The I-69 project is located along the eastern side of Texas. The corridor is broken into three separate study areas: North, Central, and South. Within each study area, there are between three and eight Sections of Independent Utility, which are specific sections of the overall I-69 Corridor Study that stand on their own even if the adjacent section(s) are not built.
Source: FHWA Texas Division
Developing a Model of Efficiency through Collaboration
Interstate 69 (I-69) will someday stretch from Canada to Mexico. Of its 1600 miles, 1000 miles of this transportation corridor will run from border to border in Texas. Its location, designated by Congress in the Intermodal Surface Transportation Efficiency Act of 1991 (ISTEA), was chosen because of the unique economic opportunities that could be created along the north-south corridor, specifically opportunities related to the North American Free Trade Agreement. In Texas, I-69 is a key component of Governor Rick Perry's Trans-Texas Corridor Plan, which envisions multi-modal corridors across the state to improve the efficiency and the comprehensiveness of the state's transportation systems.
Projects on the scale of I-69 take many years to complete, involve many different stakeholders, and cost billions of dollars. Therefore, ensuring that the process is both efficient and effective is particularly important. As directed by Section 1309 of the Transportation Equity Act for the 21st Century (TEA-21), the Federal Highway Administration (FHWA) is committed to using environmental streamlining to ensure the timely delivery of transportation projects while protecting and enhancing the environment. FHWA and the Texas Department of Transportation (TxDOT) are dedicated to making the I-69 project a model of the efficiency that can be achieved in large-scale projects. A process manual approved in October 2003 is expected to help ensure the success of this model.
The Key to Streamlining: The Process Manual
To address the complexity of the I-69 project, TxDOT and FHWA collaborated to an unprecedented degree with other Federal, State, and local agencies. To facilitate the direction of the project, they created a Steering Committee, which includes the executives of the Federal and State transportation and resource agencies. They also created a Technical Advisory Committee (TAC), which includes TxDOT, FHWA, all State and Federal resource agencies, and the affected Metropolitan Planning Agencies. One of the most important functions of the TAC is to review project deliverables, such as required environmental documentation, at key junctures in the project and make recommendations to the Steering Committee. Gaining input from all participating agencies during the early stages of the project development and National Environmental Policy Act (NEPA) documentation processes will save valuable time and eliminate the need to revisit certain issues at later stages. The TAC/Steering Committee began meeting in late 2001 and early 2002 to formulate an overall approach to the project process. In September 2003, after many months of hard work and coordination, the Committee produced what would become the key to streamlining the I-69/Trans-Texas Corridor project, the I-69/Trans Texas NEPA and Project Development Process Manual (Process Manual). The Process Manual, reviewed and approved by the TAC, provides guidance for each step of the project development process, including how to effectively manage working relationships among many agencies.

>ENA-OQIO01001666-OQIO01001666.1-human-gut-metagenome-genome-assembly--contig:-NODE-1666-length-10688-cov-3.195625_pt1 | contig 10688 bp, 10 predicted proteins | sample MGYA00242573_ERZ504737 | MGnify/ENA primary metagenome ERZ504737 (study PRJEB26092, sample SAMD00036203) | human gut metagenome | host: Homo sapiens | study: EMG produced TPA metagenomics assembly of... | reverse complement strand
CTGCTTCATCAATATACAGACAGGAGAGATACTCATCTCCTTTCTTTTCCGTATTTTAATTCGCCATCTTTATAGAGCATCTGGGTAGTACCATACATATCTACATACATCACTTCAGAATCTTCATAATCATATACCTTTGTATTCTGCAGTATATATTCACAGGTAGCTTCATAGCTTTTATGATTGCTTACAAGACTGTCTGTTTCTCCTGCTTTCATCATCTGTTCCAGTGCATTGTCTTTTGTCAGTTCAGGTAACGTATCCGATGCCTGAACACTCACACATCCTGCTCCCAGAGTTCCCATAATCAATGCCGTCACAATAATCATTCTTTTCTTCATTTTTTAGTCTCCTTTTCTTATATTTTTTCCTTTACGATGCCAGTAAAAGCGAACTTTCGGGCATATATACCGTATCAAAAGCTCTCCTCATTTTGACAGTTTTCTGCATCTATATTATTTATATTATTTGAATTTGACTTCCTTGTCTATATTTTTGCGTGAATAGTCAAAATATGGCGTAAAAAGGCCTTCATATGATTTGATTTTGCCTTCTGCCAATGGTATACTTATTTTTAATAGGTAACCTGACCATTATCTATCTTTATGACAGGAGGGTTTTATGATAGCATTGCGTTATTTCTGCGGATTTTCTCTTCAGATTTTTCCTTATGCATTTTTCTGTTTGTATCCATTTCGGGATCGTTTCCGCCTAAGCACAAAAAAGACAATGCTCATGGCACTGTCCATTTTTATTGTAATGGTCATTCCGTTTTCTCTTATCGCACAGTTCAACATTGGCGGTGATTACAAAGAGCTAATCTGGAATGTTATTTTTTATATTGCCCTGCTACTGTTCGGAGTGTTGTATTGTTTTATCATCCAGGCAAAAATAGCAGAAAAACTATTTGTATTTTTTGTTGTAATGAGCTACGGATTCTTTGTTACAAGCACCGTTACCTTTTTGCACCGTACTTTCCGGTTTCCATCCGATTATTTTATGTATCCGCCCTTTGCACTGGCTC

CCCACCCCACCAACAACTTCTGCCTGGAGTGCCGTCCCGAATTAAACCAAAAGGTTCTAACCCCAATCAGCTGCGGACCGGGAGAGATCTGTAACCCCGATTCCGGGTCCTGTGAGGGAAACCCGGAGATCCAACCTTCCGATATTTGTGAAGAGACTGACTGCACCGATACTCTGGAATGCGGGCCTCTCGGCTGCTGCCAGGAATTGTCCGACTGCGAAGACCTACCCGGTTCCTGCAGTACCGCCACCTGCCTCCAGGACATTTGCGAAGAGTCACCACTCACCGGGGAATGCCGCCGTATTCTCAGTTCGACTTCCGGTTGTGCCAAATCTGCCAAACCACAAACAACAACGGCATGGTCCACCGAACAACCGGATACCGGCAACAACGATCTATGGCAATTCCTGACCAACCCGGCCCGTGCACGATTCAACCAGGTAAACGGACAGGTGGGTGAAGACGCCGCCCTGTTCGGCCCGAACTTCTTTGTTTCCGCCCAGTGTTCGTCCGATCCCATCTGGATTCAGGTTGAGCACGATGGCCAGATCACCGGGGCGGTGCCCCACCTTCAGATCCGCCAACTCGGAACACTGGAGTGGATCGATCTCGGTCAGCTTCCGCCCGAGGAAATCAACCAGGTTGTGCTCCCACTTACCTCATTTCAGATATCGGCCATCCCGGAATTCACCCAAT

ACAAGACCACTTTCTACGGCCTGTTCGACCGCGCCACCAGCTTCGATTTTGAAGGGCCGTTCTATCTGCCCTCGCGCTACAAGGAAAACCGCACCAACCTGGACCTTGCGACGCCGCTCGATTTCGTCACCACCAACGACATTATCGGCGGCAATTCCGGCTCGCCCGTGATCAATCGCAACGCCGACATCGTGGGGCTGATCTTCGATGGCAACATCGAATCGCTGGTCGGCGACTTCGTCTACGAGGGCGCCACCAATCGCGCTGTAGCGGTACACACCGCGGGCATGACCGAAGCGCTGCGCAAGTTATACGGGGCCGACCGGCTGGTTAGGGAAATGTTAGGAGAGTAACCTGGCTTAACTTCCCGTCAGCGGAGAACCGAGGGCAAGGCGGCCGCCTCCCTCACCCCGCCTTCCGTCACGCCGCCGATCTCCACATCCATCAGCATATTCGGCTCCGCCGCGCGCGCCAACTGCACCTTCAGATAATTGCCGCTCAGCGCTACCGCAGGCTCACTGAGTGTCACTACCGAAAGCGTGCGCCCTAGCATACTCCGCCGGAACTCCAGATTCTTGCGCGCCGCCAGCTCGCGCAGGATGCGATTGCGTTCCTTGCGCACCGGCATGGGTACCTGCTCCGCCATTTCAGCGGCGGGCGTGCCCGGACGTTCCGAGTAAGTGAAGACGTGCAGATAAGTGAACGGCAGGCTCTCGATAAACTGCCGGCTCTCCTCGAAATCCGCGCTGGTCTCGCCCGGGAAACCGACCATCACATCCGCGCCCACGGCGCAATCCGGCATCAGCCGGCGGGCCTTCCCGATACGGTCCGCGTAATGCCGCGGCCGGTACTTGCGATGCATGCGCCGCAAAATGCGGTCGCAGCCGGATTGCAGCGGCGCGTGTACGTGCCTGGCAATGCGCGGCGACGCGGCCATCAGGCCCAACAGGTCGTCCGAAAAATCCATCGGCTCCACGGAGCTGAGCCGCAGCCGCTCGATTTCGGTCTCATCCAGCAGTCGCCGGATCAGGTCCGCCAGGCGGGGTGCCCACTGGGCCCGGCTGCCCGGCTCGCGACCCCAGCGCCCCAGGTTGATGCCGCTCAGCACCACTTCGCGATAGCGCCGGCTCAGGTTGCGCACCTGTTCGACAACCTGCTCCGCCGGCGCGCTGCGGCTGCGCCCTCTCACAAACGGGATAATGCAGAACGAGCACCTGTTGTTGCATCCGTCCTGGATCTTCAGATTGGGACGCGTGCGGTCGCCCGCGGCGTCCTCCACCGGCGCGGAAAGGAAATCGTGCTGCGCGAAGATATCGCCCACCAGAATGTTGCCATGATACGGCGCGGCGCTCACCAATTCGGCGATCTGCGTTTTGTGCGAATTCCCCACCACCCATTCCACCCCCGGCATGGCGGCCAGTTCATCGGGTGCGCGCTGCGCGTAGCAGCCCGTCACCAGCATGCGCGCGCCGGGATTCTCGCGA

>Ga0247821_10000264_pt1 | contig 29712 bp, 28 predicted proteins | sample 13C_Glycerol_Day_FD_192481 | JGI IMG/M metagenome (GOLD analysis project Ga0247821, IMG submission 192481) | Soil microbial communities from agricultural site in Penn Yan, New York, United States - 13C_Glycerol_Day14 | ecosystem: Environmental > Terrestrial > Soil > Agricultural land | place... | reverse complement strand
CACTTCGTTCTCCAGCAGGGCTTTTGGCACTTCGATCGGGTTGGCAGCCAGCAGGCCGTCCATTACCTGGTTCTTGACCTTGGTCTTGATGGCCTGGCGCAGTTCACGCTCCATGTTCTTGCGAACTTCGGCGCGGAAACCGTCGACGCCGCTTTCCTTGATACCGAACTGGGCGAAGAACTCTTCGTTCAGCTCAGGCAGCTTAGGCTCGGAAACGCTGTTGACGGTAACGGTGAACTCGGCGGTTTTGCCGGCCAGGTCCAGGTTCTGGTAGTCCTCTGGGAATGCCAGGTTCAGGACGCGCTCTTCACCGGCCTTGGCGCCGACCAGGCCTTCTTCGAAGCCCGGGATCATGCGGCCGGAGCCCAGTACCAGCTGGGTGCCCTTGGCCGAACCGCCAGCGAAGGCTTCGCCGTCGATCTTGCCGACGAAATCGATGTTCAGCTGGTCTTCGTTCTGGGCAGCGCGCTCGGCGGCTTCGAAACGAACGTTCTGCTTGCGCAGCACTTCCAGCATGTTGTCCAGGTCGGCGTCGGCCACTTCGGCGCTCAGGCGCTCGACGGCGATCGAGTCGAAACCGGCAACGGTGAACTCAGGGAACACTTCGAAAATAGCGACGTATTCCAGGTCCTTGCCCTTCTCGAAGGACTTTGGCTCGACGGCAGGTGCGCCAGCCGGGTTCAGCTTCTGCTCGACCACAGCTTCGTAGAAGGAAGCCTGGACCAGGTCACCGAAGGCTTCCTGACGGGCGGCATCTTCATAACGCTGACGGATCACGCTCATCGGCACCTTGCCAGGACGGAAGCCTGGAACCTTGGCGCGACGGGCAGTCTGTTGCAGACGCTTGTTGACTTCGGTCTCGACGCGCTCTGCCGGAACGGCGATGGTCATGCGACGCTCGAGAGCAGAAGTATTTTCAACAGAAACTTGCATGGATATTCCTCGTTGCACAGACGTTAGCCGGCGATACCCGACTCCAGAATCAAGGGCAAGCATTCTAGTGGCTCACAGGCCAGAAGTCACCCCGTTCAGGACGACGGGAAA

Although established by the TAC/ Steering Committee as the defining guidance for project development, the Process Manual emphasizes that collaboration will not infringe upon any agency's individual jurisdictional responsibilities. It makes clear that the process requires some degree of flexibility, and will evolve as the project moves forward. All participants, through meetings of the TAC, will agree on any future revisions to the framework. Setting the collaborative context from the outset, the Process Manual opens with the partnering agreement, signed by all members of the TAC, which sets forth the goal of initiating a "new way of doing business" and streamlining the I-69/Trans-Texas Corridor project development process. The agreement describes the vision, mission, and values that guide project development, and defines the group's objective: meeting the project's purpose and need, minimizing the negative impacts of the proposed action, and protecting and enhancing the human and natural environment.